Or, they appeal to the basest of human instincts, those which divide and condemn. Providing a feeling of moral superiority without requiring the effort of deserving it is always popular.

    “Men never commit evil so fully and joyfully as when they do it for religious convictions”

    — Blaise Pascal (1623-1662 – possibly mistranslated)

  13. BillT says:

    jim,

    So Christian teaching “appeal(s) to the basest of human instincts.” Ok. That must be it.

    And, BTW, it’s certainly not lost on me or anyone else that you completely avoided addressing your completely inaccurate and uninformed understanding of the reasons behind the decline in the Anglican (and other) churches. Instead, we get the above inanity.

  14. JAD says:

    Here is something that I posted recently at National Review Online which I think fits in the discussion here.

    Early in the twentieth century there was a theological split within most protestant denominations. The progressive/liberal wing of several “mainline” denominations broke from the traditional/conservative or evangelical wing. The progressives questioned the inspiration and authority of the Bible while the traditionalists did not. The result was the progressive’s maintained control of the denomination while the traditionalists started their own. For example, the Presbyterian’s split into the “mainline” Presbyterian Church USA and the much smaller the Presbyterian Church of America which later became the Orthodox Presbyterian Church. There were similar splits in Methodist and Baptist denominations. The mainline denomination in deemphasizing the authority of scripture, championed the so-called social gospel. The traditionalist denominations OTOH emphasized the spiritual, saving of soul’s side of the gospel, actually repudiating the liberal’s social gospel. In other words, they just let the liberals have all the social justice, social concern stuff– like it was just so much unwanted dross.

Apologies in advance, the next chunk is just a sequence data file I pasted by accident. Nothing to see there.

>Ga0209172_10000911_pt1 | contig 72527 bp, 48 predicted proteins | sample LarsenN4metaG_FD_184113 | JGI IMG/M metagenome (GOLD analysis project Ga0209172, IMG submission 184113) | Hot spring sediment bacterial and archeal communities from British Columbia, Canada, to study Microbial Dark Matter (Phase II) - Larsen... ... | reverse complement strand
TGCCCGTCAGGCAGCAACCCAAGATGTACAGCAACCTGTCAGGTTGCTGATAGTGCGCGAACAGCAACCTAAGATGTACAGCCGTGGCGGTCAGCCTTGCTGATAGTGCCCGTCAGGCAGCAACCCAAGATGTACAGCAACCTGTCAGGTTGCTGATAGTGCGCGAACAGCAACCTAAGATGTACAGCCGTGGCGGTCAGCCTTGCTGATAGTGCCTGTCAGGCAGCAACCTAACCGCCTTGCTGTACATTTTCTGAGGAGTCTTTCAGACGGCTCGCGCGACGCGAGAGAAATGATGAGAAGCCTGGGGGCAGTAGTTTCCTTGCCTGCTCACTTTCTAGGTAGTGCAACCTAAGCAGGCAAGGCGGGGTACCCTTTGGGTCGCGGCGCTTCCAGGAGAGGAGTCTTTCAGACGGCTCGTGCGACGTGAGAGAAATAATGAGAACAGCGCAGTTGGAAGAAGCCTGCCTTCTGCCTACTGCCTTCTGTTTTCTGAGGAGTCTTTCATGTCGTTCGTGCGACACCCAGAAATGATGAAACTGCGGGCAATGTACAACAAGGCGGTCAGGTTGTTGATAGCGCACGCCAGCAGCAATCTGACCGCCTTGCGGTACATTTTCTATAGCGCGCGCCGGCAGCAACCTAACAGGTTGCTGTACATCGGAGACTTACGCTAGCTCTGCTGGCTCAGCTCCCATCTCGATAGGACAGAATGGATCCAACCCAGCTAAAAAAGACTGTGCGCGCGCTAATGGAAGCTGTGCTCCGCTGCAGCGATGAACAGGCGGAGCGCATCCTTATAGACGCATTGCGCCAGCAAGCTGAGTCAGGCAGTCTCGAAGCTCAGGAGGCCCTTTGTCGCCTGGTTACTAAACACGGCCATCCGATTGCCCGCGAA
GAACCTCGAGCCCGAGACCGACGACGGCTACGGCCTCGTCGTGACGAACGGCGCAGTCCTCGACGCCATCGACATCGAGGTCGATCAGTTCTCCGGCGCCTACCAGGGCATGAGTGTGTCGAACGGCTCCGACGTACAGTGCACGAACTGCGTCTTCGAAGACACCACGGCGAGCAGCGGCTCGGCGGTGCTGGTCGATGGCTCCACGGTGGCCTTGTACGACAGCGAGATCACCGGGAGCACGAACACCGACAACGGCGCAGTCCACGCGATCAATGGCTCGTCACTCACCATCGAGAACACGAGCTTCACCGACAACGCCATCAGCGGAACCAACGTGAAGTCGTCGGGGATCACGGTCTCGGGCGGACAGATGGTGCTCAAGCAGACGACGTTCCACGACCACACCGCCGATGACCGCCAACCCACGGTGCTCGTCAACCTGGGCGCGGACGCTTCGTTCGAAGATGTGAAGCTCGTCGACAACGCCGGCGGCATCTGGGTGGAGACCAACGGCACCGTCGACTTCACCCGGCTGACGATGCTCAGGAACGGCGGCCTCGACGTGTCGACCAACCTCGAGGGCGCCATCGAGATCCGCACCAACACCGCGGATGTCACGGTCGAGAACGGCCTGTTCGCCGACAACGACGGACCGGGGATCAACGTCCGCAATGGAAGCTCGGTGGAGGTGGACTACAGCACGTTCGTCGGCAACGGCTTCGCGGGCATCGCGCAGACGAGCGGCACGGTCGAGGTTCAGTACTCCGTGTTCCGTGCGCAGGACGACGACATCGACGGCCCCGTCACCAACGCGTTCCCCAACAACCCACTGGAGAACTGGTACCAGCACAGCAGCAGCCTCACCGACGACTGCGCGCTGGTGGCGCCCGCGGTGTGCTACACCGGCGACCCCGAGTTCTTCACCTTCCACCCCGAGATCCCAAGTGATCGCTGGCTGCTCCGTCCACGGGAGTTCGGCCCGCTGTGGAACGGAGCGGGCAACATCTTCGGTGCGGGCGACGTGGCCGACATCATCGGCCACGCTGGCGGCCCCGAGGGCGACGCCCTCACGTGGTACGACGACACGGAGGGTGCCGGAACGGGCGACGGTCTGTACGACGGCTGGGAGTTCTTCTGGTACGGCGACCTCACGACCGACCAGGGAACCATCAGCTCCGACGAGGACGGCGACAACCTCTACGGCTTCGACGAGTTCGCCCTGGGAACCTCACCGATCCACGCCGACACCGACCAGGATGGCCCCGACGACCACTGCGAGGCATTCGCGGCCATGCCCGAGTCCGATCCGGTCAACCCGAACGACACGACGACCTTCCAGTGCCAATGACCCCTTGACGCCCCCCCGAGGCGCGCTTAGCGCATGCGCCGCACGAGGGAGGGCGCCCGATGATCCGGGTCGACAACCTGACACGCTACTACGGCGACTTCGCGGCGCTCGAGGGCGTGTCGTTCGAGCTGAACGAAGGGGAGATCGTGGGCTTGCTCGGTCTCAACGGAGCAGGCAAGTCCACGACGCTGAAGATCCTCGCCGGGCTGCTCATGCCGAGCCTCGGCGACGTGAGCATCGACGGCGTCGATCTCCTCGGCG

I think much of secular-progressive left’s moral, cultural and social beliefs are actually a warmed over version of mainline protestant Christian thinking. Unfortunately I think it has been helped along because traditional/conservative evangelical branch has largely abdicated its responsibility to be a moral influence in the world. Jesus told his disciples, “You are the light of the world…” (see Matt. 5:13-16). This is the mission of common grace. Besides preaching to the lost, we’re commanded to be a moral influence. We’ve been failing here—failing miserably. Is it too late? I pray to God it isn’t.

    However, there still is a glimmer of hope. The perverted, secularized version of morality and social justice that the left has co-opted from protestant Christianity is just not very good—it never was. Indeed, in many cases it is self-refuting and hypocritical.

    We are moral beings, because we were created by God as moral beings. Therefore, the typical progressive whether he is part of corporate America, academia or the mainstream media cannot be amoral. He or she is just not wired that way. That’s actually a good thing. It means he’s open to moral questions. Christians (not just conservatives) need to learn how communicate and demonstrate God’s moral truth and love (by being loving ourselves) to people who are honestly seeking moral answers. We need to develop an approach that is proactive rather just reactive. That’s how early Christianity succeeded in a hostile first century pagan culture. Can it still work that way in the 21st century?

    Notice how moralizing Jim is. But from where does he get his morality? I bet if we traced the roots of his moral beliefs, we’d end up with some version of Christianity. Like most secularists, however, he doesn’t realize that he is living morally on borrowed capital.

  15. Richard Jude Woerner says:

    One statement in Jacob’s rant stems from a serious misunderstanding of the Great Commission.

    He writes;